withdraw socially, exhibit changes in mood and behaviors, start becoming preoccupied with
death or dying, act out (e.g. become confrontational, start fights), or start having problems
in school (socially, behaviorally or academically).

Age 12 and up:

During this age range children are experiencing many changes biologically, emotionally
and socially.  Puberty, hormones and peer issues can make this time especially trying for
both teens and families. Adding the stressors associated with
TBI can make this complex
time even more difficult to navigate.  However, children at this age are also more
independent, develop more intimate relationships and are generally more thoughtful and
caring than their younger counterparts.

When communicating with your teen about a
Traumatic Brain Injury speak honestly and
realistically.  Give your child all the information possible; including diagnosis, prognosis,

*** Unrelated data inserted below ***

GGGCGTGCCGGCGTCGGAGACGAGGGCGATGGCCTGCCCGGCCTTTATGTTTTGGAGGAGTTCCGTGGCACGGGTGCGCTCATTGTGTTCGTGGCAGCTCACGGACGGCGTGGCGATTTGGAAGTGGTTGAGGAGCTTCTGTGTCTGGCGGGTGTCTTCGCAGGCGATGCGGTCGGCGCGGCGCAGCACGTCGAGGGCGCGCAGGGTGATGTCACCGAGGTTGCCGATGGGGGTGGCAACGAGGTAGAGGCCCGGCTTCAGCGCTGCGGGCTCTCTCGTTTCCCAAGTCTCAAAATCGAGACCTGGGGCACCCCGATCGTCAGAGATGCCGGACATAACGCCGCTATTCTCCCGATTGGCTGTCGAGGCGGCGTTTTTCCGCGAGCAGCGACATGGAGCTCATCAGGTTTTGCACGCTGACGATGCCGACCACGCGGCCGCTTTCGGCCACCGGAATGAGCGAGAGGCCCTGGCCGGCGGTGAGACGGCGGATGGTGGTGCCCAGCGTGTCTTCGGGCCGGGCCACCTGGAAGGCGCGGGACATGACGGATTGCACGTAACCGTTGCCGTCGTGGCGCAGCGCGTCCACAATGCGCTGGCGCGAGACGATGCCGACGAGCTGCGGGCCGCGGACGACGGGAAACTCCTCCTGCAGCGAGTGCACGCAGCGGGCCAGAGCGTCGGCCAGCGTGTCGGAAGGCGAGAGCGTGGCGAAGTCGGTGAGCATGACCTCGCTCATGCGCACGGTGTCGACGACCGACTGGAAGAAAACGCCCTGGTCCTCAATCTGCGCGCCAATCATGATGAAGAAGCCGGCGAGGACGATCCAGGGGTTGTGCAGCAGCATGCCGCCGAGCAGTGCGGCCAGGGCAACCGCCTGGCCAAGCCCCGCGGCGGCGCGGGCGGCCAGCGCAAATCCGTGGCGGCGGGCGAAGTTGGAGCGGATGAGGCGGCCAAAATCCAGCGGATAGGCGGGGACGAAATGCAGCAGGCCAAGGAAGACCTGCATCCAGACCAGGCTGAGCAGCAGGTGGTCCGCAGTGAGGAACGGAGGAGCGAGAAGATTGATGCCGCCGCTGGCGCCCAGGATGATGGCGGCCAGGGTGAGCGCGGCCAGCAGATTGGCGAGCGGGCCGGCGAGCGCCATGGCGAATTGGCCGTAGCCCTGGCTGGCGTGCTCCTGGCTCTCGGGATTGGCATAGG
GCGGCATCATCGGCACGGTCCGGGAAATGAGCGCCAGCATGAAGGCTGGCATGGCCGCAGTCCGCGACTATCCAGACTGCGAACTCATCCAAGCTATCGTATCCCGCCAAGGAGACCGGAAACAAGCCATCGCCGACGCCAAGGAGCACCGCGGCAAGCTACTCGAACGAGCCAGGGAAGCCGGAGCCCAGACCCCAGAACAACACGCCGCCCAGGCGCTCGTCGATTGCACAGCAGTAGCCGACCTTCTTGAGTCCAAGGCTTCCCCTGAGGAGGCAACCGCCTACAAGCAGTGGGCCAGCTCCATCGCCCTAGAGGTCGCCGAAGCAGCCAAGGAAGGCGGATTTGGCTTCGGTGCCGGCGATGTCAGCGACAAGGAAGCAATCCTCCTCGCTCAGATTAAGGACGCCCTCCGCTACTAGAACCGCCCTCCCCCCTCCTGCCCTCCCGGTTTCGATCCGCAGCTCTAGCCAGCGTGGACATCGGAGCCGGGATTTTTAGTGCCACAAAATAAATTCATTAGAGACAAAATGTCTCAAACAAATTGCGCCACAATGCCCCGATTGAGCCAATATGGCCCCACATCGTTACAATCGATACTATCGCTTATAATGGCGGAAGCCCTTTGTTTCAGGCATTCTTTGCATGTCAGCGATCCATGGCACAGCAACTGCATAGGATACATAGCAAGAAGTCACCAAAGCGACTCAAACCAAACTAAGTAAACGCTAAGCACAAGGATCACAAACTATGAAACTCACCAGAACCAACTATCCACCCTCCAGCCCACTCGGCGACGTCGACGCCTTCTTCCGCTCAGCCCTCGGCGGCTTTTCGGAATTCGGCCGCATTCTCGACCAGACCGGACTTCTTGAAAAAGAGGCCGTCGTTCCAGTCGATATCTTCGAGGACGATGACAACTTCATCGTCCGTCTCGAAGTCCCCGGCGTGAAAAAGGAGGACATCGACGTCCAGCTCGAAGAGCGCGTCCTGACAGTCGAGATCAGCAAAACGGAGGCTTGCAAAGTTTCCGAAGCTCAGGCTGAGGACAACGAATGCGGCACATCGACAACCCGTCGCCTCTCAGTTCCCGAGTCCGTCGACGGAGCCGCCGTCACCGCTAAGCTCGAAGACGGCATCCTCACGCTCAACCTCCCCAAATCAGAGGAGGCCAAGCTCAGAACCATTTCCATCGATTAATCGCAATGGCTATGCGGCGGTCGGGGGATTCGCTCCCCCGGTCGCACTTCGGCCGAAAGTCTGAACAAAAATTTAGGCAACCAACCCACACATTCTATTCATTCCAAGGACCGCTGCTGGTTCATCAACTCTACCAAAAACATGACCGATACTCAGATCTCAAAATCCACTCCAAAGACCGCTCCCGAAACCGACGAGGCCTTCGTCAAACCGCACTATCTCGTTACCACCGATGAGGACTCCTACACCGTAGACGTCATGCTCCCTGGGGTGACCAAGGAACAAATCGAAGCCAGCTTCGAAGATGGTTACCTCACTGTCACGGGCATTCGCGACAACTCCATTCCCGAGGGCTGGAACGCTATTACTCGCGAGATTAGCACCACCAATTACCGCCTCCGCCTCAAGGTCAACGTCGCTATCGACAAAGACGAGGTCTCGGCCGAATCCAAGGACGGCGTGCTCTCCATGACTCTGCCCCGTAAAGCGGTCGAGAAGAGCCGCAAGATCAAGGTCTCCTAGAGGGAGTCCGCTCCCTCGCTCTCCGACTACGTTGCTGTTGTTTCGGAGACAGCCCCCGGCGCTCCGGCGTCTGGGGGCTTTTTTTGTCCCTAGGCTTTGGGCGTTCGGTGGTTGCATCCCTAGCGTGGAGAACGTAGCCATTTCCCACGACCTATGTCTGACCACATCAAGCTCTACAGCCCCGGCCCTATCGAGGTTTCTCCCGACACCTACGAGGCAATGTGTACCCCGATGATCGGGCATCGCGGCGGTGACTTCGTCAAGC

description of the treatments and possible outcomes.  Share new developments (good and
bad) as they occur. Honestly acknowledge changes and problems that the family might be
facing and listen to their thoughts and opinions on these matters. Be sure to talk to your
child frequently and give them time to ask questions and discuss their concerns.  

Be on the lookout for signs of stress. Signs may be very subtle during this age.  Teens may
appear to be coping well but can be hurting desperately inside. Signs of problems may
include withdrawal, changes in sleeping or eating, lack of interest in favorite activities,
mood-swings, increases in anger or frustration, and engaging in risk-taking or risky
behaviors (e.g. drugs, alcohol, promiscuity).  

General Tips on How to Cope as a Family

  • Allow an opportunity for all members to express their concerns and feelings.  Don’t
    give the impression that you expect everyone to be brave and not express their
  • Set aside specific family time and engage in activities as a family that everyone can
  • Try to keep life as normal as possible; keep up routines and family rituals whenever
  • Set up a place for quiet time for both the injured parent and other family members.
  • Develop a sign or signal for the injured parent to use when feeling overwhelmed.